- Try a natural gas dryer, which produces instant heat to dry clothes faster than electric. Drying with gas costs about half of drying using electricity. The heat remaining when the machine is shut off dissipates quickly, reducing wrinkling and static electricity. Additionally, many gas models have a moisture sensor that shuts off the dryer when the clothes are dry.
- Install a programmable thermostat, which will allow you to lower your home’s temperature automatically at night. You will typically save 1 percent on your heating bill for every degree you turn down your thermostat.
Take full advantage of your remodel to improve your energy-efficient and cut down on your home’s costs.
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What is Natural Gas?
While you might use natural gas every day, chances are you aren’t particularly familiar with this useful but mysterious substance. What is it exactly that brings that lovely flame to your burner and the warm water to your shower?
Natural gas is a mixture of hydrocarbons formed from the fossil remains of ancient plants and animals. It is mostly composed of methane, but also includes the other hydrocarbons ethane and propane. The fuel that is piped to you may also contain other gases like nitrogen, helium, carbon dioxide, hydrogen sulfide, and water vapor.
Natural gas is safe (non-toxic, non-carcinogenic), clean (non-corrosive, minimally polluting to soil and water) and reliable (supplied through underground pipes that rarely lose service during a storm). We get most of our natural gas from gas and oil wells, with smaller quantities in such forms as synthetic gas, landfill gas, and coal-derived gas.
While gas burns hotter and brighter than other fossil fuels like coal and oil, it spews none of the messy smoke and soot that these tend to release. As a result, natural gas is a very popular fuel choice. According to the American Gas Association, natural gas companies provide service to more than 70 million residential customers around the country, delivering gas to customers through a safe and efficient two-million-mile underground piping system.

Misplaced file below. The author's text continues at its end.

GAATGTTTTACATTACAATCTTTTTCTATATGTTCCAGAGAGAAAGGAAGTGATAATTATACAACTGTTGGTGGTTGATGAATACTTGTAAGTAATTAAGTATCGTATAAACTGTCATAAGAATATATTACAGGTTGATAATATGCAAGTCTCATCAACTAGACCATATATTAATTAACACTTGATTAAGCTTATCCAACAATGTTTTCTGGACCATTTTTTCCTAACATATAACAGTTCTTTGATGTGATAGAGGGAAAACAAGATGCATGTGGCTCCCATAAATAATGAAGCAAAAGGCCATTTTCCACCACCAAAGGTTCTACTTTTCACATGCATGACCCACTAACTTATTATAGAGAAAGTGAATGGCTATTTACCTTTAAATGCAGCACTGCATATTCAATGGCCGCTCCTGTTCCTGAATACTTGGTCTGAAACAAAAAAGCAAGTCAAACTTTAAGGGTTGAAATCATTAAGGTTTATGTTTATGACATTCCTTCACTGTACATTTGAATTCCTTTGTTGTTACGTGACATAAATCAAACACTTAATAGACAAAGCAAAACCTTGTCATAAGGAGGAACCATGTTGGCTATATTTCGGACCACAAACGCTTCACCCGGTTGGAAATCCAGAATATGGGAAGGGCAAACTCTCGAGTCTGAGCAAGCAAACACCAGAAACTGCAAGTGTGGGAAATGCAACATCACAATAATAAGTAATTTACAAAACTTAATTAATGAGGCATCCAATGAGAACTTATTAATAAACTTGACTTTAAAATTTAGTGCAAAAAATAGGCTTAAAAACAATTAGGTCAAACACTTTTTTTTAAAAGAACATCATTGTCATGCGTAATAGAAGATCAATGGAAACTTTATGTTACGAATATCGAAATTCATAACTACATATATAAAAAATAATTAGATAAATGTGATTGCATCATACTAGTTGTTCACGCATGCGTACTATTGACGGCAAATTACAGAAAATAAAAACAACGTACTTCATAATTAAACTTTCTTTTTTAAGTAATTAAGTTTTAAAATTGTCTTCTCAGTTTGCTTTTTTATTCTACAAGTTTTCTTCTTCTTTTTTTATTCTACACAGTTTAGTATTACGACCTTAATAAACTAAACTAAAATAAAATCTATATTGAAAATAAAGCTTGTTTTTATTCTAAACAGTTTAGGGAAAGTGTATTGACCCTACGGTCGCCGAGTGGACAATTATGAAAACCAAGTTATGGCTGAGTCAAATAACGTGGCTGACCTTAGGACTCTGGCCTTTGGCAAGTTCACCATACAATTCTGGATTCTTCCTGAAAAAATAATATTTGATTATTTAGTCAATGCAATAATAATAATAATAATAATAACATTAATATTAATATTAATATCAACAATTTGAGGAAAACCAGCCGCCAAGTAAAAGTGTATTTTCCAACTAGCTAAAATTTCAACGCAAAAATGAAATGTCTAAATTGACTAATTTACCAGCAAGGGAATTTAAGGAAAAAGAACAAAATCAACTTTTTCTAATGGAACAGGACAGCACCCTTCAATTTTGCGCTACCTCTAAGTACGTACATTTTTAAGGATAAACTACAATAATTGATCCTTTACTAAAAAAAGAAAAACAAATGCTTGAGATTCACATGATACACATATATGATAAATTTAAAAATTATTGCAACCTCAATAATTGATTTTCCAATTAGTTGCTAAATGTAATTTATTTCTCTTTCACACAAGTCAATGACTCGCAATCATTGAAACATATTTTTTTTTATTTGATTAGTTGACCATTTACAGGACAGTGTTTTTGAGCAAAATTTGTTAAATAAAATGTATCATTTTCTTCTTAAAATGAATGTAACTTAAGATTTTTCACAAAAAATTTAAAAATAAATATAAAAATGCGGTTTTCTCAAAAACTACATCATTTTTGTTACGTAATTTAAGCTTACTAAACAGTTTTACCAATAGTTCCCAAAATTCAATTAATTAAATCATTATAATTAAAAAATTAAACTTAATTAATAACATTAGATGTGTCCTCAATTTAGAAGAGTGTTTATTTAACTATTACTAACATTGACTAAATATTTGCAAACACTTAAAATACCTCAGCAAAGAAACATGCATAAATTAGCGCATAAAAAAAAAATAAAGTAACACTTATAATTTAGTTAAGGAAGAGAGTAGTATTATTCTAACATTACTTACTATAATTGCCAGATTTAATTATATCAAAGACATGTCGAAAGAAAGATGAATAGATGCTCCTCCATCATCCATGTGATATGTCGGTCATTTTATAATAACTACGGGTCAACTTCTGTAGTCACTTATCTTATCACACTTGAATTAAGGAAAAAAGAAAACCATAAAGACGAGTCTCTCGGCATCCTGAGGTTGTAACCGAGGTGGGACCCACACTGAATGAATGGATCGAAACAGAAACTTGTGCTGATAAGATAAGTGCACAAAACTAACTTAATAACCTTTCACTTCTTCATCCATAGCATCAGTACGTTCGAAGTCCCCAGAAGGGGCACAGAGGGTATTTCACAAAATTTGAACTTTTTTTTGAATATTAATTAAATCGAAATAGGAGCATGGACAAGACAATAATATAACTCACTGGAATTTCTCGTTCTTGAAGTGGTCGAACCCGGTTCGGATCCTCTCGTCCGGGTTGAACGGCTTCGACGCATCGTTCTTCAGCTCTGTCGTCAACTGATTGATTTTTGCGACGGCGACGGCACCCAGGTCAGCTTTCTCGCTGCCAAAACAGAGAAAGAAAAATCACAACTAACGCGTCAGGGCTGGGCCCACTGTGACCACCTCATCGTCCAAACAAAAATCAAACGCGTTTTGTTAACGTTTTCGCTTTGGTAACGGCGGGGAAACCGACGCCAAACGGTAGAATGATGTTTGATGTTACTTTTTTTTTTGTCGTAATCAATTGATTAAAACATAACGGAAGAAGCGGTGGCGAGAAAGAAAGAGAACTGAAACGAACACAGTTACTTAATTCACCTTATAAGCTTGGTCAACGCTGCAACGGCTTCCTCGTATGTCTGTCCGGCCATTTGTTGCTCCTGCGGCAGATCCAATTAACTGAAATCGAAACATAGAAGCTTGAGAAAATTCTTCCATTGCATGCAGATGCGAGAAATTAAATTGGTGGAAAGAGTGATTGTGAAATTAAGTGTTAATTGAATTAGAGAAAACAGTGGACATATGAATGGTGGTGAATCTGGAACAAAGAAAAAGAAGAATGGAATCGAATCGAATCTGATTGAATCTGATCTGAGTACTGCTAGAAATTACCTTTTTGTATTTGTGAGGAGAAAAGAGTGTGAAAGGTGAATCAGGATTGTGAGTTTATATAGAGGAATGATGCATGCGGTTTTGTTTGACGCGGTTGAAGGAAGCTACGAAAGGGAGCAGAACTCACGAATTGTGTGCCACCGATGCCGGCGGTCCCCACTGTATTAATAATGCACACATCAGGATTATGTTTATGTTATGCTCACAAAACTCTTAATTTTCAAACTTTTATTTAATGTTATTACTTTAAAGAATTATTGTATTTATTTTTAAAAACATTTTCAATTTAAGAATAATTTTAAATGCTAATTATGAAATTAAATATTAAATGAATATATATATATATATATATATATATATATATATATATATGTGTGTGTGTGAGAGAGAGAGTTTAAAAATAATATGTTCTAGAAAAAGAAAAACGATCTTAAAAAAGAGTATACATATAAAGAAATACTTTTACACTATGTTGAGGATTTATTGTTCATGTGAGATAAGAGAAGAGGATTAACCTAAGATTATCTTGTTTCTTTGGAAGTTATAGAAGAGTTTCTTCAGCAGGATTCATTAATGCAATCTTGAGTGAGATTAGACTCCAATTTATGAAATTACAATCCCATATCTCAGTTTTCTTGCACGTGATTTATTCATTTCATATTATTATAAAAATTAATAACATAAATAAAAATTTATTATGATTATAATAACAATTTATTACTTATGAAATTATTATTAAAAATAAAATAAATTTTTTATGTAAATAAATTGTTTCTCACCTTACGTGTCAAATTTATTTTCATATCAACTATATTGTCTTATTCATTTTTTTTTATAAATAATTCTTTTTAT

About a quarter of the energy used in the U.S. comes from natural gas, one third of which powers residences and commercial enterprises. Another third is put to industrial uses, and the final third assists in production of electric power. Natural gas vehicles are on the rise.
Gas is a relatively clean way to power our lives. Gas burned in power plants does produce nitrogen oxides and carbon dioxide, but in smaller quantities than the result of burning coal or oil. Methane, which is a greenhouse gas, is released into the air when natural gas is not totally burned, and can also be leaked during transportation or from faulty equipment. Compared to the greenhouse gas impact of burning dirtier fossil fuels, however, natural gas is an earth-friendly option.
Interesting factoid: Since methane is odorless and colorless, gas companies must add an odor to keep customers safe from leaks. A chemical called mercaptan is added to give the gas its distinctive rotten-egg-like smell.
With safe, reliable, sustainable energy increasingly in demand, natural gas is at the forefront of satisfying our energy needs.